I Didn’t Know I Was An Advocate

Reading about how I discovered that I had become an advocate may help you explore possibilities for yourself.

                                           I DIDN’T KNOW

I didn’t know I was an advocate.  That I spoke up for someone.  Was it because my father helped build churches for smaller communities? Was it because my mother rocked babies at the blood bank?  Or was it because as a Methodist curriculum writer schooled in the Bible I had developed core values that made me want to speak up for and protect those who could not speak for themselves.

 Or was it because my minister, Dr. Jackson, said, “I don’t know why you can’t start a committee on disabilities.  Who do you want on the committee?”  And he supported me every step of the way.

 After he said that, looking back, I realized I had been advocating for years, just hadn’t put a label to it. I had run for president of my dorm in college, advocating for myself.  My summer job in college found me advocating for the use of the Bible and curriculum in small churches in The Kansas Conference of the United Methodist Church, advocating for a case. I had been a prayerful and financial advocate for years

You may have been an advocate for years in little ways, and now you are called to use that skill in a critical way – big or small.

 Along my way many people helped me advocate, and I discovered that no one advocates alone. There are always persons with a passion for your passion who will step up to help you advocate. You can count on it as a blessing, but it doesn’t happen automatically, you have to be receptive with open arms.


 Years later, I stood in the City Hall of Houston, Texas with an engraved glass trophy that said I am the Disabilities Advocate of the year 2010, (advocating for a person, case and cause).

award board to be hung at local church
award board to be hung at local church

The following proclamation was read at the award ceremony. I include it only to show the variety of ways one can advocate. You may see yourself in one of these ways to advocate.

“Naomi Mitchum’s advocacy began by writing books; she has published over 50 student books, teacher books, related resource kits, teacher enrichment articles, as well as many filmstrips and dramas. Her book, Harps in the Willows, was used in Salvation Army Counseling Centers after 9/11. Naomi has led her local church planning and creating awareness of the needs of people with disabilities. She organized a committee in 1995 that visited churches across Texas to help them become more accessible. She has taught over 40 classes at leadership schools and conferences covering accessibility and educational opportunities for people with disabilities. Naomi has worked with organizations to improve and coordinate transportation, select an appropriate voting machine, organized recreational and religious groups to meet special needs, participated in panel discussions and worked in the community with parents to promote disaster preparedness.”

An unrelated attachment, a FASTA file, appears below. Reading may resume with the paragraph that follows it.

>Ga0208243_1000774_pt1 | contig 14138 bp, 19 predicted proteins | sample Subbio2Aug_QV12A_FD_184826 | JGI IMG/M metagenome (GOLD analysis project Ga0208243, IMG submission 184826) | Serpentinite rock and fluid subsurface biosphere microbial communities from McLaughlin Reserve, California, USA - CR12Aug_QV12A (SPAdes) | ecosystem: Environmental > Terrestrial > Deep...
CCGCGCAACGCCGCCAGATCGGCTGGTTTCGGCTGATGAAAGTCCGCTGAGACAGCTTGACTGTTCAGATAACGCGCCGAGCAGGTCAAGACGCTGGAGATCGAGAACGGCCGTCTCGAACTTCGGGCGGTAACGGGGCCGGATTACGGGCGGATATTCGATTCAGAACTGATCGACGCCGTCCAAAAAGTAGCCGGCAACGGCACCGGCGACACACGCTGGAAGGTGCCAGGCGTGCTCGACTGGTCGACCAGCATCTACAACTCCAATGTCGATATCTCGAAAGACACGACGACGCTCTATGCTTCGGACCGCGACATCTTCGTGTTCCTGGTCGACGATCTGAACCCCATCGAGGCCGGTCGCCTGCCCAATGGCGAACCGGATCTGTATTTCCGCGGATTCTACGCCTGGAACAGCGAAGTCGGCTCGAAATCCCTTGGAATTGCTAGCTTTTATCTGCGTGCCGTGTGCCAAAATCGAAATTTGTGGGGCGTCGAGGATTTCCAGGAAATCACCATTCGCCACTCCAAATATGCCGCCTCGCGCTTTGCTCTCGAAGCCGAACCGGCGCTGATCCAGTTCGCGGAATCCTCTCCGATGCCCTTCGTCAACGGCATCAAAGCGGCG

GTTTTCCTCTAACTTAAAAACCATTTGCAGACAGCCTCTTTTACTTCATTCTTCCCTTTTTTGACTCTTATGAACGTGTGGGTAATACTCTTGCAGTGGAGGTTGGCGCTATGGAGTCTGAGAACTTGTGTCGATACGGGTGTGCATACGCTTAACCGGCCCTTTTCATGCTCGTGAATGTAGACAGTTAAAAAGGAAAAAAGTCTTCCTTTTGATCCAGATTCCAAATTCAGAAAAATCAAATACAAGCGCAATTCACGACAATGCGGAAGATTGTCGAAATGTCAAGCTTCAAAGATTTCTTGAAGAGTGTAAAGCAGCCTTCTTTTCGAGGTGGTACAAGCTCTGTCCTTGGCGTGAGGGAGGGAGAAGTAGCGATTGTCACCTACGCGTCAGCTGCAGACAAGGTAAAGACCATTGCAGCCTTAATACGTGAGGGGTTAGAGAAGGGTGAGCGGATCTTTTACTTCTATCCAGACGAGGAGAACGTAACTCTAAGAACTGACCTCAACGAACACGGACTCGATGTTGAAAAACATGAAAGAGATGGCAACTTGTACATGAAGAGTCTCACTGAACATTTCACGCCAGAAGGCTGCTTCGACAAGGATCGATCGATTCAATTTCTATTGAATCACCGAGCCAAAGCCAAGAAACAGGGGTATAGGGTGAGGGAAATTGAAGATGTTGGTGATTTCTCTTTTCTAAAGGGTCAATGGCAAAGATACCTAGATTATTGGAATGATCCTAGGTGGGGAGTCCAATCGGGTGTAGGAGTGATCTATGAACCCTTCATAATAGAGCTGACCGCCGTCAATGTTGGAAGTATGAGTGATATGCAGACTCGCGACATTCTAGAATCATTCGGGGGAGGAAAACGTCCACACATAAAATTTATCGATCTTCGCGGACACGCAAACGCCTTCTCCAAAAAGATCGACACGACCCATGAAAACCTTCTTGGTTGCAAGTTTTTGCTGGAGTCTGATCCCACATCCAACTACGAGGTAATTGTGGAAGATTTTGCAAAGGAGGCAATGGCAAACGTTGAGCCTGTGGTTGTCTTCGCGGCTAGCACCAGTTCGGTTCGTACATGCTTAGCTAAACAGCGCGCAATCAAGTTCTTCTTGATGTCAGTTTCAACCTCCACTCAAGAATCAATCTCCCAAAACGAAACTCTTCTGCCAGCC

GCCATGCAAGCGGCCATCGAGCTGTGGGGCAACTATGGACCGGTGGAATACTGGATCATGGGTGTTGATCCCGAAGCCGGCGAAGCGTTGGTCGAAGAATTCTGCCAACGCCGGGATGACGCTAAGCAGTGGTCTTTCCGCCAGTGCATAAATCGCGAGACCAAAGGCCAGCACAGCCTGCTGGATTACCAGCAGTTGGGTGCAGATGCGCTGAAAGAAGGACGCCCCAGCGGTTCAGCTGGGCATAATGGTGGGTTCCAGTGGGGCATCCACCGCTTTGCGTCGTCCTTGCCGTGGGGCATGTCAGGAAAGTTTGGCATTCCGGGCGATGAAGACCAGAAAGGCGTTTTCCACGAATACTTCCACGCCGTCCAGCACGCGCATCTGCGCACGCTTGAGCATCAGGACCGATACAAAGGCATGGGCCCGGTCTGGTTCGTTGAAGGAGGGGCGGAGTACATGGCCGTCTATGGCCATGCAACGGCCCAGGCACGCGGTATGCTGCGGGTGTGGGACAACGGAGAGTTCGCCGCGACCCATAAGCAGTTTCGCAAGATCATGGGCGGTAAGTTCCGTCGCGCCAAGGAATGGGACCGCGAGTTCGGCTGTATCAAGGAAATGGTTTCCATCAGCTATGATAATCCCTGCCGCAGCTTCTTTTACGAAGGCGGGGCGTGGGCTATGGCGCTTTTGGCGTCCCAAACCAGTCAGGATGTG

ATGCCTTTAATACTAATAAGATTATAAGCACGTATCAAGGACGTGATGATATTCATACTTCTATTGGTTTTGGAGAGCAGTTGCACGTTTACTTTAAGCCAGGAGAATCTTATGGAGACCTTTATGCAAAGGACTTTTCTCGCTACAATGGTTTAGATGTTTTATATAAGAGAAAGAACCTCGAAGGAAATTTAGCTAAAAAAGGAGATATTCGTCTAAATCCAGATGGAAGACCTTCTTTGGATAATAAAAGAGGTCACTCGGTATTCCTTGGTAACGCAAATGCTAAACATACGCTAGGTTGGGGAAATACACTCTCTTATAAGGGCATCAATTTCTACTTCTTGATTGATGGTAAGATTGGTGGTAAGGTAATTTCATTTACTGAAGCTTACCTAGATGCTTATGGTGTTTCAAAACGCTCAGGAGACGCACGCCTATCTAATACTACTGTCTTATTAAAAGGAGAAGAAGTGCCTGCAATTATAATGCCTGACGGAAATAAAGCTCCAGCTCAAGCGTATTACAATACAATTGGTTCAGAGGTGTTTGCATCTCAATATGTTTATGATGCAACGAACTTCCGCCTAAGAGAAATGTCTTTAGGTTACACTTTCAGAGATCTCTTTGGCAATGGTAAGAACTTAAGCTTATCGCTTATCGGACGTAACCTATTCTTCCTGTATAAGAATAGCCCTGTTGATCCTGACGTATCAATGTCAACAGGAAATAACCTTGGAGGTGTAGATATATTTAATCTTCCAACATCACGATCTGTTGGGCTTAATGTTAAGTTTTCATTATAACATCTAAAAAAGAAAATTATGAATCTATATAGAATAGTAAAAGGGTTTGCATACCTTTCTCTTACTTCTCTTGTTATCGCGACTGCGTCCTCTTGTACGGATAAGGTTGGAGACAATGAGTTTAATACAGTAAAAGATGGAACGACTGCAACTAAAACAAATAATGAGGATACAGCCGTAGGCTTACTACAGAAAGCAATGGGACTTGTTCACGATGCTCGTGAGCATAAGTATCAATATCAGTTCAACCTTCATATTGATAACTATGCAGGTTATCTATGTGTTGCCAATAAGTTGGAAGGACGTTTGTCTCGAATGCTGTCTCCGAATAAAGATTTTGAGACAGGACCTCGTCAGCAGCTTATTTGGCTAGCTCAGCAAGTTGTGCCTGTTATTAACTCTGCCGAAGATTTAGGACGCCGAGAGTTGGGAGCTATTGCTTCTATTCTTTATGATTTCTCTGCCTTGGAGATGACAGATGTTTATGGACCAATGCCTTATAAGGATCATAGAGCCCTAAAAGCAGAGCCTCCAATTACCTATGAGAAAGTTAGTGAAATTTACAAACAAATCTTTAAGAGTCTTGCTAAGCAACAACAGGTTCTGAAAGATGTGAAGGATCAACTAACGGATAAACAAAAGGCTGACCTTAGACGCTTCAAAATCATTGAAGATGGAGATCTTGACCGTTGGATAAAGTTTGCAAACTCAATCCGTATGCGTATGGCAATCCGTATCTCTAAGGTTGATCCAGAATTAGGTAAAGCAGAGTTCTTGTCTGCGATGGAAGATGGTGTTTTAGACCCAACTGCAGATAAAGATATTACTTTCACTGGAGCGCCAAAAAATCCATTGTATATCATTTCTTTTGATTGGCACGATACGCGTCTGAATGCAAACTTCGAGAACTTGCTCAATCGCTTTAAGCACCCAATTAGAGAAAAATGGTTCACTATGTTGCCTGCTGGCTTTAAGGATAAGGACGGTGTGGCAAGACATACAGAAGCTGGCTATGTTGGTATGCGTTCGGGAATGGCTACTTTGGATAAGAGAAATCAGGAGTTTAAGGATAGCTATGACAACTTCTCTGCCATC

In her response remarks to the City Council and guests, Mrs. Mitchum said, “The landmark American With Disabilities Act opened many doors, but it didn’t tell us how to walk through those doors, especially in the field of spirituality and church related and educational services. Every door is different with various disabilities and needs.  I happened to be in the right places at the right times to urge or aid groups and individuals, so they could walk through the doors. In each instance, dedicated persons with heart stepped up to help.”


I am retired now, but have to wheel my chair back to the computer to advocate again for the field of mental health, which is, of course a disability. According to the World Health Organization, 460 million people around the world suffer from mental or neurological disorders. One in four persons has a mental health issue.


Isolation, lack of mental health care or delayed care, discrimination and neglect often prevent treatment.  The World Health Organization urges countries to move from large institutions to smaller, more personal community treatments and advocacy.

Here is where every individual has a responsibility to consider becoming an advocate for mental health and the treatment of mental illness.  It can be done on a small scale, or you can become as involved as your situation allows.

We can no longer ignore the mass killings where we had clues by the perpetrators that they needed counseling and services of mental health. We can no longer turn our heads away when we learn that elementary school children are afraid to get on their school bus or afraid to go to school for fear of being “shot up.”  We MUST LEARN FIRST OBSERVE, THEN LISTEN AND THEN TO ADVOCATE, TO SPEAK UP.


  Being an advocate is biblical. Yes, I know Micah was speaking to all of Israel , but he spoke to me also: 

  • What does the Lord require of you?  To act justly and love mercy and walk humbly with your God.     Micah 6:8 NIV
  •   And Jesus did not say we were all children of God except for those who can’t hear, see, walk or think or act like the rest of us. And he did say he loves each of us, even those with mental illness and even advocates.